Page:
June 20, 1936

THE TABLET A Weekly Newspaper and Review

V ol. 167. No. 5015.

L ondon, J une 20, 1936 Registered at the General, P ost Office as a Newsi' apeb.

Sixpence

PRINCIPAL

THE REPUBLICAN CHOICE, THE BELGIAN

Page

STRIKES, THE END OF SANCTIONS ... 777 THE DEATH OF MR. G. K. CHESTERTON ... 779 PORTRAIT OF G. K. C.......................................... 781 GILBERT CHESTERTON:—

By Hilaire Belloc, Alfred Noyes, the Abbot of Buckfast, C. C. Martindale, S.J., Sir Henry Slesser, T. S. Eliot.............................. 782 THE FUNERAL ................................................ 785 MODERNISATION AT THE VATICAN............ 786 CATHOLIC LIFE IN FRENCH UNIVERSITIES 787 THE MOYS OF ANNAM....................................... 788

CONTENTS

ROME LETTER ................................................ 789 THE CHURCH IN THE WORLD: —

Germany, Canada, India ................... 790 LETTERS TO THE EDITOR :—

Page

Catholic Novelists, St. Columba, Catholic Psychological Society .............................. 791 THE NEW BOOKS :—

The A rk and the Dove, L ions and Missionaries, St. John V ianney, Maps, etc............... 792 THE CONVERTS’ AID SOCIETY .................... ~798 THE APOSTOLATE OF THE COUNTRYSIDE 802

WEEK BY WEEK r T HE death o f Mr. G. K. Chesterton has come A as a heavy blow to the Catholics o f Great Britain, who have suffered a number o f serious losses in the past three years. Much o f this number o f The Tablet is devoted to his memory and to an appraisal o f his influence.

THE REPUBLICAN CANDIDATE The Republican Convention at Cleveland has made a good beginning for the Presidential campaign. It does not expect to win this November, but it hopes to re-establish the severely discredited Republican Party as an attractive alternative to the Democrats in 1940. A lfred Landon, the Governor o f Kansas, is a man o f forty-eight, a good mixer, self-made, and a living proof that even in so monopolistic field as o il,it is still possible for the small man to make a satisfactory fortune. Governor Landon was selected by Mr. Hearst last summer as being o f Presidential timbre. Four years in the wilderness and their failure to make any serious indentations on President Roosevelt’s shield have convinced the strategists o f the Republican Party that their best chance lies in looking to the future, putting the Grand Old Party before the American Republic, not as a Party resting on traditional dogmas and established record, but as a new Party for the new age. One important wing, headed by Senator Borah, has accepted much that is fundamental in President Roosevelt’s reconstruction, and this wing has to be maintained in the Party. But Republicans are pre-eminently the Party o f big business whose heyday ran from 1920 till the crash in 1929. They still hope to see a restoration o f the old conditions, but they know how' unwise it would be publicly to declare for a return to the view o f Government which prevailed in the days o f Coolidge and Hoover.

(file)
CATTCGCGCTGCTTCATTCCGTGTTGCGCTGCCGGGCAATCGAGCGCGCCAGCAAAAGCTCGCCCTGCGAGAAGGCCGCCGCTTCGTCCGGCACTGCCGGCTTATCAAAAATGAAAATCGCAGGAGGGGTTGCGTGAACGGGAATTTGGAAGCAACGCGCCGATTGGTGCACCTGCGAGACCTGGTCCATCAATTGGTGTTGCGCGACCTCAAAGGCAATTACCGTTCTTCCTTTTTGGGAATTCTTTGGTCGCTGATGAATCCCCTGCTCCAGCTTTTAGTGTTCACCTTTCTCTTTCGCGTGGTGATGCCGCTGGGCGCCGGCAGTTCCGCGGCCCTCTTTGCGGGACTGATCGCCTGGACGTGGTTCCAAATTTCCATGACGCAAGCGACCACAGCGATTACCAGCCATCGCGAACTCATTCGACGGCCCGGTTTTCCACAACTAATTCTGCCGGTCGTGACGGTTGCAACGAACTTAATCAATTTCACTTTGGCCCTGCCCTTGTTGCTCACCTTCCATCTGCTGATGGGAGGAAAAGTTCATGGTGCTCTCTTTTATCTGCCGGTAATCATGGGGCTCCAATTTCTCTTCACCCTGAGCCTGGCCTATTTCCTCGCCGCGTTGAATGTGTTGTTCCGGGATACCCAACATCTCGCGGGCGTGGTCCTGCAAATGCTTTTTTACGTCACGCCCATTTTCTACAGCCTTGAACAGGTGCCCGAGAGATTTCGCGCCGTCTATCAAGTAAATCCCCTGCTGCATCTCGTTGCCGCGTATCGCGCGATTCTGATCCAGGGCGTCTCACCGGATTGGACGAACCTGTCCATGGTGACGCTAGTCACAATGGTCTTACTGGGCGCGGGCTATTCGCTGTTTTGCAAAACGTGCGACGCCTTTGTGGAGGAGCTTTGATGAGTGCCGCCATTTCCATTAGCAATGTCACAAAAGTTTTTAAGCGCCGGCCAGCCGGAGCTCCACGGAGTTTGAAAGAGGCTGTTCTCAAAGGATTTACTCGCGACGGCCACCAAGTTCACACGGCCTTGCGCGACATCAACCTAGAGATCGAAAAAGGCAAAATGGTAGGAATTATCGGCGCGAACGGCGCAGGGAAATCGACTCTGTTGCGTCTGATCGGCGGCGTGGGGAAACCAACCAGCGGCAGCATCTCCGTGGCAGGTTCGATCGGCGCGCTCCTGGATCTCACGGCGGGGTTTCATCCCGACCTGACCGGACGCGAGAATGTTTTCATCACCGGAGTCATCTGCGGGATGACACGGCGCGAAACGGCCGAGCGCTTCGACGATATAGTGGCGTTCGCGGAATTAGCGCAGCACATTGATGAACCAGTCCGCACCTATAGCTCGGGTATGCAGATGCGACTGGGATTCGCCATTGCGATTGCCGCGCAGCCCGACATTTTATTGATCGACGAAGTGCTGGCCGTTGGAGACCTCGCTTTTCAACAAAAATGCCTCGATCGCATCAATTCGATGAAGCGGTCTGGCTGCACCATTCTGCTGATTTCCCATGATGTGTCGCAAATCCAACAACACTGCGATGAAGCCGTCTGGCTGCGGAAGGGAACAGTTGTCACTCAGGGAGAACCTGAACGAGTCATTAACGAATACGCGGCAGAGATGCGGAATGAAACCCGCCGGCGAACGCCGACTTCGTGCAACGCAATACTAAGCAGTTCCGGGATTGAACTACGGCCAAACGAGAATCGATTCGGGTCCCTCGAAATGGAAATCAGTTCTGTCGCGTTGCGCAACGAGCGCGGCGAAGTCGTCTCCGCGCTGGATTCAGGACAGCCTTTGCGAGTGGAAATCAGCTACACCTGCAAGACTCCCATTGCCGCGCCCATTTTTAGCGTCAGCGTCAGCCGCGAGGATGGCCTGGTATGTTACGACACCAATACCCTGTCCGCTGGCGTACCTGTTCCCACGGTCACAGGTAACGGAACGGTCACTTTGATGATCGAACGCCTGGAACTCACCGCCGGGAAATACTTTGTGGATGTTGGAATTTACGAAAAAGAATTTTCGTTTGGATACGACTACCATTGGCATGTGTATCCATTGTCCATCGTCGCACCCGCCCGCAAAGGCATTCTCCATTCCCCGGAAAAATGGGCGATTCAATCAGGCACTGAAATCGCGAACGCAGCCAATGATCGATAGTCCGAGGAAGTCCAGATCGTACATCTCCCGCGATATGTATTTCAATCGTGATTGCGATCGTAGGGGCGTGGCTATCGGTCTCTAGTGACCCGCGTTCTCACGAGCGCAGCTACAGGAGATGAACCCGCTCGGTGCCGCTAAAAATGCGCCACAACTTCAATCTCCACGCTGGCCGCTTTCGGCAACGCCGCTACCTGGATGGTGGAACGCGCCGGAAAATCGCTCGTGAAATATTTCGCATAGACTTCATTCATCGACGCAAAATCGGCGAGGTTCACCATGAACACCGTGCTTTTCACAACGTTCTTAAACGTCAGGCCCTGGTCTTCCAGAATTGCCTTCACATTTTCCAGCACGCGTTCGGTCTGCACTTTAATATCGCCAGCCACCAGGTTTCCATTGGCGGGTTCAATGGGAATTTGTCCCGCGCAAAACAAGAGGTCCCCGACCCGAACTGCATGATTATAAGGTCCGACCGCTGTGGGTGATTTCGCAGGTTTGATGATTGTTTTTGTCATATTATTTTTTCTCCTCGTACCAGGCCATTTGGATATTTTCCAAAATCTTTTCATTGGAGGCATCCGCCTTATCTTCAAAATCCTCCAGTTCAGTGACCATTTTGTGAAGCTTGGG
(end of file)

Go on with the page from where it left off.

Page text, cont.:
New Series. Vol. CXXXV. No. 4414.

For good or ill the Federal Government is the most important instrument fo r social change in the United States. In fields so different as monetary policy and the prevention o f criminal violence, more and not less Federal control is the accepted line o f advance to-day. It is significant that Governor Landon has already declared himself as prepared, if need be, to modify the Constitution to secure social legislation. The attempt to represent the Constitution as an Ark o f the Covenant not to be touched on any account is no longer an electoral asset. The Republican platform is relieved o f any embarrassment on the score o f the veterans’ bonus, for the bonus has just been paid. It has been paid to the tune o f £380,000,000 in bonds distributed among three and a half million o f the veterans o f the Great War. The great majority o f these veterans had only a few months o f army service.1 The great majority o f them never saw Europe, but persistent lobbying and tenacity in face o f Presidential vetoes has secured for them, eighteen years after the war ended, this comfortable windfall. President Roosevelt has seen this Bill passed a second time over his veto, and must draw consolation that its passage has strengthened the prospects o f a great many Democratic Congress men.

It is not intended that veterans’ bonuses shall happen again, for the Americans do not mean to take part in any future wars in Europe. The Republican platform, remembering the triumph o f 1920, is very outspoken about its adherence to the traditional foreign policy o f America. “ W e pledge that America shall not become a member o f the League o f Nations nor o f the world court, nor shall America take on any entangling alliances in foreign affairs.” Every step is to be taken to collect the war debts due to the United States. Much o f the rest o f the Republican policy is windowdressing to prevent the President from pointing to a dreary absence o f constructive alternatives to his